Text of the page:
I was born and raised in Michigan, graduating from Lawrence Technological University with a degree in Electrical Engineering. With the Vietnam War hot at the time I went straight to Officer Candidate School, was commissioned as an Ensign, and began my career in Naval Intelligence. After a short stint on active duty, I moved to Maryland and pursued duel careers as a Naval Reserve Intelligence analyst and as a national intelligence technical analyst working at various agencies over my career such as the National Security Agency, Central Intelligence Agency and Defense Intelligence Agency. For thirty-six years my writing was confined to technical documents, position papers and contract proposals, not exactly the stuff of fiction. My urge to write fiction was kept on the “back burner” until my retirement in 2007, when looking for something to do with my time, I was inspired by a proposal by the state of North Carolina. They proposed to build a deep-sea port between a nuclear power plant and a nuclear arms depot, which to many seemed to be present an ideal terrorist target. The next six years were devoted to research and honing my fiction writing skills, and my first book was born.
What inspires you to write?
Wondering what would happen and exploring possible outcomes. Like what would happen if a port were built and a terrorist would take advantage of its vulnerable location. As an engineer you are always wondering how things fit together, what cause generates what effect, and with a very active imagination, it is easy to move from the examination of the physical to the metaphysical.
Tell us about your writing process.
My process starts when I come across a contemporary event, a potential conflict or central issue being argued, but currently in a static state. I then pull on the idea, examining what might or could have preceded it, what could possibly follow it. These ideas become plot points which I record in outline fashion. I research various suppositions to see where the story might possibly go. I will work on three or four story lines at a time. When I am satisfied with the story line, a rough road map of where I want to go, I develop characters to bring the story to life. I will build a synopsis of the story, and from that work on plot points to advance the story along the path I have mapped out. As I sketch the plot points I discover the characters involved in the story and will fall into a cycle of expanding the characters to fit the story and revising the story path to better fit the characters as they come to life. After I have outlined the entire story, sketching the objectives of each plot point, I write each scene letting the characters drive how each objective is to be met. Frequently I end up taking side trips and discover new sub-plots, but knowing where I need to go I can keep from getting trapped in my own plot.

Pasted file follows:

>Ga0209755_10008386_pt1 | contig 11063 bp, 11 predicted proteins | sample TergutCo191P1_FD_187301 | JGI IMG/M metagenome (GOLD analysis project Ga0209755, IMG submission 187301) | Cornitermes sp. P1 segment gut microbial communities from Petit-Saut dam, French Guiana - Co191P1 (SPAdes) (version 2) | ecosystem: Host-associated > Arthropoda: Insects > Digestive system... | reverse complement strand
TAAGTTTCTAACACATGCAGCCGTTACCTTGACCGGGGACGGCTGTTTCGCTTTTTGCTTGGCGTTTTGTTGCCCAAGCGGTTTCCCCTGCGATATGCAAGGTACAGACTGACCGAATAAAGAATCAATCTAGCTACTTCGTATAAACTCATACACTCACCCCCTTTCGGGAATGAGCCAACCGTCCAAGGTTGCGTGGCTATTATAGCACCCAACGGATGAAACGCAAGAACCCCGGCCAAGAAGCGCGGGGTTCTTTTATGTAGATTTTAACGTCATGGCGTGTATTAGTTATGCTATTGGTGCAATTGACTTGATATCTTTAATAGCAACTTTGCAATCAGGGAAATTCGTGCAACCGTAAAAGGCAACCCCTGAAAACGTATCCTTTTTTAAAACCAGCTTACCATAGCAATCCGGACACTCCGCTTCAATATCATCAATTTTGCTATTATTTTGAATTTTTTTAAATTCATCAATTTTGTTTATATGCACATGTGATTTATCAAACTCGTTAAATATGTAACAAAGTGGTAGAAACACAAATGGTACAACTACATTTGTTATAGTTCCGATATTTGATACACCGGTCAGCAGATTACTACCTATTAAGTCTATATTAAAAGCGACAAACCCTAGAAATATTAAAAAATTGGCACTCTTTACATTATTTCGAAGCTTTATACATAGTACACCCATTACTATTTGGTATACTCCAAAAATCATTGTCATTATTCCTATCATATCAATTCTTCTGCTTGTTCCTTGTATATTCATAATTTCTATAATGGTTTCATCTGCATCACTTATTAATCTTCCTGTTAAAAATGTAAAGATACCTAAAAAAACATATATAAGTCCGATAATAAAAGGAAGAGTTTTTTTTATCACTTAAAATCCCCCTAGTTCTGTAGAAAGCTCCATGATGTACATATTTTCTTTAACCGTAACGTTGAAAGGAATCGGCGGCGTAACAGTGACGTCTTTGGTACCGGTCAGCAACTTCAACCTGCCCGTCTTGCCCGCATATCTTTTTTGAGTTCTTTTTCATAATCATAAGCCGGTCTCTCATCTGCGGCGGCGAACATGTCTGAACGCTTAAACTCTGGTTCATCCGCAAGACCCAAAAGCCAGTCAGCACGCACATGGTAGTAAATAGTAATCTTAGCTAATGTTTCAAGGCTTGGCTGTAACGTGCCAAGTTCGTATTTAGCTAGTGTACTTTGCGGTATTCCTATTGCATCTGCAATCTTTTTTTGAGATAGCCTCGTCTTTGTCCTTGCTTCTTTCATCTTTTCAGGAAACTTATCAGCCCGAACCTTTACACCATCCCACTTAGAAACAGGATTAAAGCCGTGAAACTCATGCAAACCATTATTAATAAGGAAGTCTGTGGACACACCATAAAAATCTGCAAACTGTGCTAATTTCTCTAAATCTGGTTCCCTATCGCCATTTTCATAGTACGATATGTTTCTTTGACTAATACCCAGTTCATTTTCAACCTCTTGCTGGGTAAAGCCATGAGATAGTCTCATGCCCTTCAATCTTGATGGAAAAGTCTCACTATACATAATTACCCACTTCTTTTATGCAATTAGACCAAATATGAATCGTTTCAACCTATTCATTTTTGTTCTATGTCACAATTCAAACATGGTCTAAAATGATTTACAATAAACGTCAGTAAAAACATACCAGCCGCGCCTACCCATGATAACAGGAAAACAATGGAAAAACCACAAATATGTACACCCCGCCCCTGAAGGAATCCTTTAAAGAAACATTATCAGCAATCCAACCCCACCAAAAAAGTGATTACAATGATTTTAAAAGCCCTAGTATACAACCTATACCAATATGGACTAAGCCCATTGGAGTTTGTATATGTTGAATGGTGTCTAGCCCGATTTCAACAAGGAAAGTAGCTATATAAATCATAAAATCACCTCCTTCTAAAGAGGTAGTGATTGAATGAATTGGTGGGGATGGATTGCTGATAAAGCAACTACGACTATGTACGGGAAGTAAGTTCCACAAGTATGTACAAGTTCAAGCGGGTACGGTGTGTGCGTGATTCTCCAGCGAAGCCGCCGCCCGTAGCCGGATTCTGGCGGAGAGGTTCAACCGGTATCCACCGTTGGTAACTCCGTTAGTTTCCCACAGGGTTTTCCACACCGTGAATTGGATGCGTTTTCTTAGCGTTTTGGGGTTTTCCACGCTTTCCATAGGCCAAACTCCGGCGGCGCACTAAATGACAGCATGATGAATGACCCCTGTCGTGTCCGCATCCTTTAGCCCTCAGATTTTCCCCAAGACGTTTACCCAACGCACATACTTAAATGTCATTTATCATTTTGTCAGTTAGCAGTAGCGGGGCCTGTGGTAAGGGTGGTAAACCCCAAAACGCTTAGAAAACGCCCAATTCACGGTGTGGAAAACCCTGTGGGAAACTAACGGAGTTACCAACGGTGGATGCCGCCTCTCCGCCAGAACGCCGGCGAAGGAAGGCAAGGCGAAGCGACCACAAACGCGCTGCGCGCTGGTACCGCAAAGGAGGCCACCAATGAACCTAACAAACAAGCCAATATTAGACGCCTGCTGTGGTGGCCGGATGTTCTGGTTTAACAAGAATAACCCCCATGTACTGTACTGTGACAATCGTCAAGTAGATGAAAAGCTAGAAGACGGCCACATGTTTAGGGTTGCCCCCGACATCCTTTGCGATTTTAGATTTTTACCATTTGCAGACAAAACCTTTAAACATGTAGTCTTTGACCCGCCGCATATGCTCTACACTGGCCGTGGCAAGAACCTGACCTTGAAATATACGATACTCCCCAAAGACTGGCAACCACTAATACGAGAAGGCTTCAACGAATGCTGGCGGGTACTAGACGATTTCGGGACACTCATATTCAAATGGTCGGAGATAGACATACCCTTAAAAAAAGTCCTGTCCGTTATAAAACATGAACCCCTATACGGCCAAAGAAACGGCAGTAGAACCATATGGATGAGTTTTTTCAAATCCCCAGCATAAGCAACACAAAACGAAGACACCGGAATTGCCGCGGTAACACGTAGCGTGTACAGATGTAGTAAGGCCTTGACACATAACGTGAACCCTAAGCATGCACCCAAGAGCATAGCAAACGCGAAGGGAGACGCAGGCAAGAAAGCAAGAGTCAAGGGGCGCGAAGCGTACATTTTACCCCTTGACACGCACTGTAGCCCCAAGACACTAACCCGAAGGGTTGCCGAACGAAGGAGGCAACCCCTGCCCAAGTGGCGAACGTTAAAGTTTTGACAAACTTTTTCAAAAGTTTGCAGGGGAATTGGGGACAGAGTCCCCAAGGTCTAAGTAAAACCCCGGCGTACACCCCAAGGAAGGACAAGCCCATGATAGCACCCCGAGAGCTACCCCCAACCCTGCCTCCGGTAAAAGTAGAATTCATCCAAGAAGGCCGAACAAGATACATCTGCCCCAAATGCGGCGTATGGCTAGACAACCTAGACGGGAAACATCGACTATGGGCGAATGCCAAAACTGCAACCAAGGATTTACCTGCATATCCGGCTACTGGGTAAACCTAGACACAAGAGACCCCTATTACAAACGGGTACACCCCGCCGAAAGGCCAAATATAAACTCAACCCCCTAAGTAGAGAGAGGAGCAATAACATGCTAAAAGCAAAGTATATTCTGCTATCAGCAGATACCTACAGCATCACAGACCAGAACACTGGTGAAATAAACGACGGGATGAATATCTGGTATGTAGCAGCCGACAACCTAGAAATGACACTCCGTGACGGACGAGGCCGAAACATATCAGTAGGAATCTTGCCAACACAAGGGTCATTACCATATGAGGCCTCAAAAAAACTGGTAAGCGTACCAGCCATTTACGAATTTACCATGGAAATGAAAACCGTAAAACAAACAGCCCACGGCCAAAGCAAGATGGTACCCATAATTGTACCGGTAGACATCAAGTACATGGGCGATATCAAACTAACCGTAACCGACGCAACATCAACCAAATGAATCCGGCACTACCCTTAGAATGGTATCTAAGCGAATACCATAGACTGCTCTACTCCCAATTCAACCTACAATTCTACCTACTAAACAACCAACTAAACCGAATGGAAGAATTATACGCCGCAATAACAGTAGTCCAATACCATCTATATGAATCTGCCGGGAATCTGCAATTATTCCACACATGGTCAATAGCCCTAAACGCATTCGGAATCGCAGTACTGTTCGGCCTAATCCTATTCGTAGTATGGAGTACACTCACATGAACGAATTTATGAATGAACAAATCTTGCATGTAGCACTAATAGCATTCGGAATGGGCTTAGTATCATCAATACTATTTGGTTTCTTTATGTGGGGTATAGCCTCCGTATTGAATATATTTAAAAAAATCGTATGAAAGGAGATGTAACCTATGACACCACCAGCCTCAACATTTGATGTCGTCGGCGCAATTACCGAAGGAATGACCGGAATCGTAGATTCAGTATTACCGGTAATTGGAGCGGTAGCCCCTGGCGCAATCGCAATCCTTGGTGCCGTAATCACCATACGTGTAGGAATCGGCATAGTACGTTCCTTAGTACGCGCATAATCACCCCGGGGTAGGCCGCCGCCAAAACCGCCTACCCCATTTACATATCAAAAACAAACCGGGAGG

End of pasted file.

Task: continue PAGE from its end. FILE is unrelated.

For Fiction Writers: Do you listen (or talk to) to your characters?
I first establish a framework of profile and background for the main characters to match the story line. Minor characters are filled in as needed. However, as I more fully develop each character they have more and more impact on each scene much like a film actor would when interpreting their character. So it becomes a cyclic process, and when I write each scene in detail, I let the characters live their lives and drive the outcome.
What advice would you give other writers?
Just write. If you can’t figure out where you want a story to go, just write the story will emerge. If you outline in detail at some point you must just let the story tell itself, so there again, just write.
How did you decide how to publish your books?
Being a first time writer with no platform, I did not see the point in frustrating myself with trying to find an agent and/or a publisher. So I self-published and am no struggling with the marketing, which I would have had to to in any case. If I can succeed in establishing myself, then I may try a traditional publisher, but I will still have to be convinced of the advantage. I believe that a publisher will have to convince me as to why I should use them as much as I will have to convince them that my work has a market and will sell.
What do you think about the future of book publishing?
I think book publishing will become increasingly the domain of self published authors and that the competition for market visibility will be the driving factor for success. The great author of the future will not be defined by their writing ability but by their social savvy skills.
What do you use?
Professional Editor, Professional Cover Designer
What genres do you write?
What formats are your books in?
Both eBook and Print